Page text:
Once adversaries, now allies, leaders of Europe have marked the 100-year anniversary of WWI. The lessons of that war still apply to today as aggressors infringe on territorial rights and individual freedoms, they warned.
European leaders gathered in the Belgian city of Liege on Monday to commemorate the outbreak of . On August 4, 1914, Germany invaded Belgium, commencing a war that would last four years and claim the lives of millions.
Each of the speakers - including Belgian hosts King Philippe and Prime Minister Elio Di Rupo and their guests French President Francois Hollande, German President Joachim Gauck and British Prince William - remarked on the miracle of Europe's transformation from a continent of continuous war.
However, their comments soon diverged to current conflicts - such as fighting in eastern Europe and the Middle East- brought to mind by their similarities with the war that left an indelible mark on Europe a century ago.
"Today is the time to be illustrious with actions that we are able to undertake," Hollande.
"Europe should be more [active] because peace is never certain, it demands vigilance," he added, referring in particular to the fighting in Ukraine and the Gaza Strip
German President Gauck echoed these comments, calling on the Europe to demonstrate what it believes "not only through our words, but also through our everyday actions that we have learned our lesson."
Fighting in both conflict zones has claimed several thousand lives over the past few months. The international community has widely criticized Russia for its annexation of Crimea and backing of separatists in eastern Ukraine. The alleged downing of a commerical airliner last month has further alarmed people across the globe and angered Western leaders who have blamed Russia for the incident.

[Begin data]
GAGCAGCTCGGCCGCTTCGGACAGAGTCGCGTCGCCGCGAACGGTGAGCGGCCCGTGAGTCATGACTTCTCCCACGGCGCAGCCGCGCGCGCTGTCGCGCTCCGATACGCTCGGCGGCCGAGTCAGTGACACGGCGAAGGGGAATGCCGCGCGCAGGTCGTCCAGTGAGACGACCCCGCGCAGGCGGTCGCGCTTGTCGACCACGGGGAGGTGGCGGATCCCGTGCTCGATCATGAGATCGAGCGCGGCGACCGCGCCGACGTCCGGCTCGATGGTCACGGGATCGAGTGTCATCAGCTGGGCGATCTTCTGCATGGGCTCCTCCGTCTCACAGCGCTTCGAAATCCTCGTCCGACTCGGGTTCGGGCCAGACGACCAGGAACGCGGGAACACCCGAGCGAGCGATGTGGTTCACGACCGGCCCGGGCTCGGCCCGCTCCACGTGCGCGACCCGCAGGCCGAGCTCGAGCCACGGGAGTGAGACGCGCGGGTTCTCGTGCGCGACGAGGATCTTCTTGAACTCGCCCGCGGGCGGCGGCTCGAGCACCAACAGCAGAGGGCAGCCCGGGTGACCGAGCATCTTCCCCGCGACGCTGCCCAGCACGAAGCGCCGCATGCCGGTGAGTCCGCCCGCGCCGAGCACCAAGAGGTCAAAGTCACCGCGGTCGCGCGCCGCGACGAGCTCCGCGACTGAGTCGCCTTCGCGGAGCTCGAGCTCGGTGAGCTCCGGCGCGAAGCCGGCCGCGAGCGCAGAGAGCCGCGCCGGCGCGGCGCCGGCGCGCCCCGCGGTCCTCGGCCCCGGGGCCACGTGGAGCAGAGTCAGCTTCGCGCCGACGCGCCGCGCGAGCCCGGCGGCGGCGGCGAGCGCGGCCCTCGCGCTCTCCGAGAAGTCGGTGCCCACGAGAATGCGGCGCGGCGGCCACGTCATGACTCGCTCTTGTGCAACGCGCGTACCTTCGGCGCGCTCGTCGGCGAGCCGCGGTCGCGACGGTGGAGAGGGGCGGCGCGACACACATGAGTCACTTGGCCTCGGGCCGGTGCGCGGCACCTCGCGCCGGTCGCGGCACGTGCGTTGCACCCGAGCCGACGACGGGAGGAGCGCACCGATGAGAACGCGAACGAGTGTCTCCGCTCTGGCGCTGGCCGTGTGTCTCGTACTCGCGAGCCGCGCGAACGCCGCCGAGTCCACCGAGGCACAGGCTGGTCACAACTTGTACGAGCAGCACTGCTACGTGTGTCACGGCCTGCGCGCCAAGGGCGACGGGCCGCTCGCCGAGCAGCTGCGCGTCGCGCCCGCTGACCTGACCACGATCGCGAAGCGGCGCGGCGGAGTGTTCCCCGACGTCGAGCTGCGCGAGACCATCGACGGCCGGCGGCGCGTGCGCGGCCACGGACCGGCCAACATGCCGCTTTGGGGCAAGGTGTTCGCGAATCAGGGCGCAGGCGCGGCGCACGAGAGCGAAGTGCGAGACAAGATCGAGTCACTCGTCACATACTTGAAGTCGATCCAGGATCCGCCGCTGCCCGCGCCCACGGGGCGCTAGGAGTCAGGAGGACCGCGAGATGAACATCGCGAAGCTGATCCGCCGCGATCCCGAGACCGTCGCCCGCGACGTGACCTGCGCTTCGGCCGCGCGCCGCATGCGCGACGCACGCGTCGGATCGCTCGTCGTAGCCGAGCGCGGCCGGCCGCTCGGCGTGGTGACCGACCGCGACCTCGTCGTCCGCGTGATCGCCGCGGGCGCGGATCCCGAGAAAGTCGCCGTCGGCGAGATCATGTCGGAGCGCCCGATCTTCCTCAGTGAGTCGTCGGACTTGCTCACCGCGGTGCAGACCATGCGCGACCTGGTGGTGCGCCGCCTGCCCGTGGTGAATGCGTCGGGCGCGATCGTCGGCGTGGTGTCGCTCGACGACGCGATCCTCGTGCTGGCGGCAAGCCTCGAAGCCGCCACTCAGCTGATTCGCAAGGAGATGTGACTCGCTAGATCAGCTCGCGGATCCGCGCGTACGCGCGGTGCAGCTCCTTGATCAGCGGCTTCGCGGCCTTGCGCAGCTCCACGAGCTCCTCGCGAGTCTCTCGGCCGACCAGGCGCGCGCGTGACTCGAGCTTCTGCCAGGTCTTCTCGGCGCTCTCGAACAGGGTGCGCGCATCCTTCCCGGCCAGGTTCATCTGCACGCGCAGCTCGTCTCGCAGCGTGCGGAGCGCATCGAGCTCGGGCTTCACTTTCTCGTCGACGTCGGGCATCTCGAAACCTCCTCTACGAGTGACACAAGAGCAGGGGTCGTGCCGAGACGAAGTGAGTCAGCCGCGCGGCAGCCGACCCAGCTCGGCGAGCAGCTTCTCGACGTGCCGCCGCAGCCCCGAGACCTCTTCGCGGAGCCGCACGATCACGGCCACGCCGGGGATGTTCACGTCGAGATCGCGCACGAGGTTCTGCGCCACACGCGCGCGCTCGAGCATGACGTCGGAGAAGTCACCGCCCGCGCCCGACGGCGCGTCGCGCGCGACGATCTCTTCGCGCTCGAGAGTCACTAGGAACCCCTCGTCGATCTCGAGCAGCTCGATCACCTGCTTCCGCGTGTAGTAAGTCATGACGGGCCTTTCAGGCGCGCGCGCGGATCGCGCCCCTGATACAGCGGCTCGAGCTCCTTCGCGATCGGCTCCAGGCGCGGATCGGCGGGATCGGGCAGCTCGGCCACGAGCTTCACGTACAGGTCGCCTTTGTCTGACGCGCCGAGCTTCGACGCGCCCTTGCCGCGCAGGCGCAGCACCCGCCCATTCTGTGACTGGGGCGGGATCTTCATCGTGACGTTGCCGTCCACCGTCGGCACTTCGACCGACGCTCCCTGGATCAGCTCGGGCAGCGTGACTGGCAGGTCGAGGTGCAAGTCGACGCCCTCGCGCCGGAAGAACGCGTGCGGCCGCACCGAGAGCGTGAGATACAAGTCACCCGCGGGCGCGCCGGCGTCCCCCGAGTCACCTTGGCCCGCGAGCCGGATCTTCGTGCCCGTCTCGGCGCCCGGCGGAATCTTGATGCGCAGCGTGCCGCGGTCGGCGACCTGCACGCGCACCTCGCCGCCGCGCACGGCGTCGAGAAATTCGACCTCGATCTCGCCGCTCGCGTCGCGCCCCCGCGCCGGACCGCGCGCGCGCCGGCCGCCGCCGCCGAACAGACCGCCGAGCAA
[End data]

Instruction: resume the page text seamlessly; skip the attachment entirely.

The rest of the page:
Meanwhile, critics have accused Israel of using excessive force, causing an unacceptably high number of civilian deaths in its bombardment of the Gaza Strip as it seeks to destroy tunnels used by Islamist militants.
A day of commemoration
The commemoration on Monday was to be followed by a separate Belgian-German ceremony later in the day in Leuven, before a memorial service led by British leaders at the St. Symphorien military cemetery in the town of Mons.
Great Britain also planned to hold a centary commemoration in Glasgow Cathedral on Monday, as August 4 also marks the island-nation's entry into World War One.
Battle of Liege
Liege, an industrial hub, became one of Germany's first targets, as it is located just under 50 kilometers (31 miles) from its own border. Despite being outnumbered, the Belgian forces managed to hold off Germany's military for 12 days before the city fell.
A war embraced with widespread enthusiasm on all sides in the late summer of 1914 soon became four years of mayhem and destruction. More than 14 million people lost their lives in the fighting, including four million civilians.
The political wasteland left behind by World War One became the fertile ground for the rise of Nazism in Germany in the decades that followed. It also set events in motion that saw the rise of Communism and the fall of colonialism in the 20th century.
kms/pfd (AFP, dpa)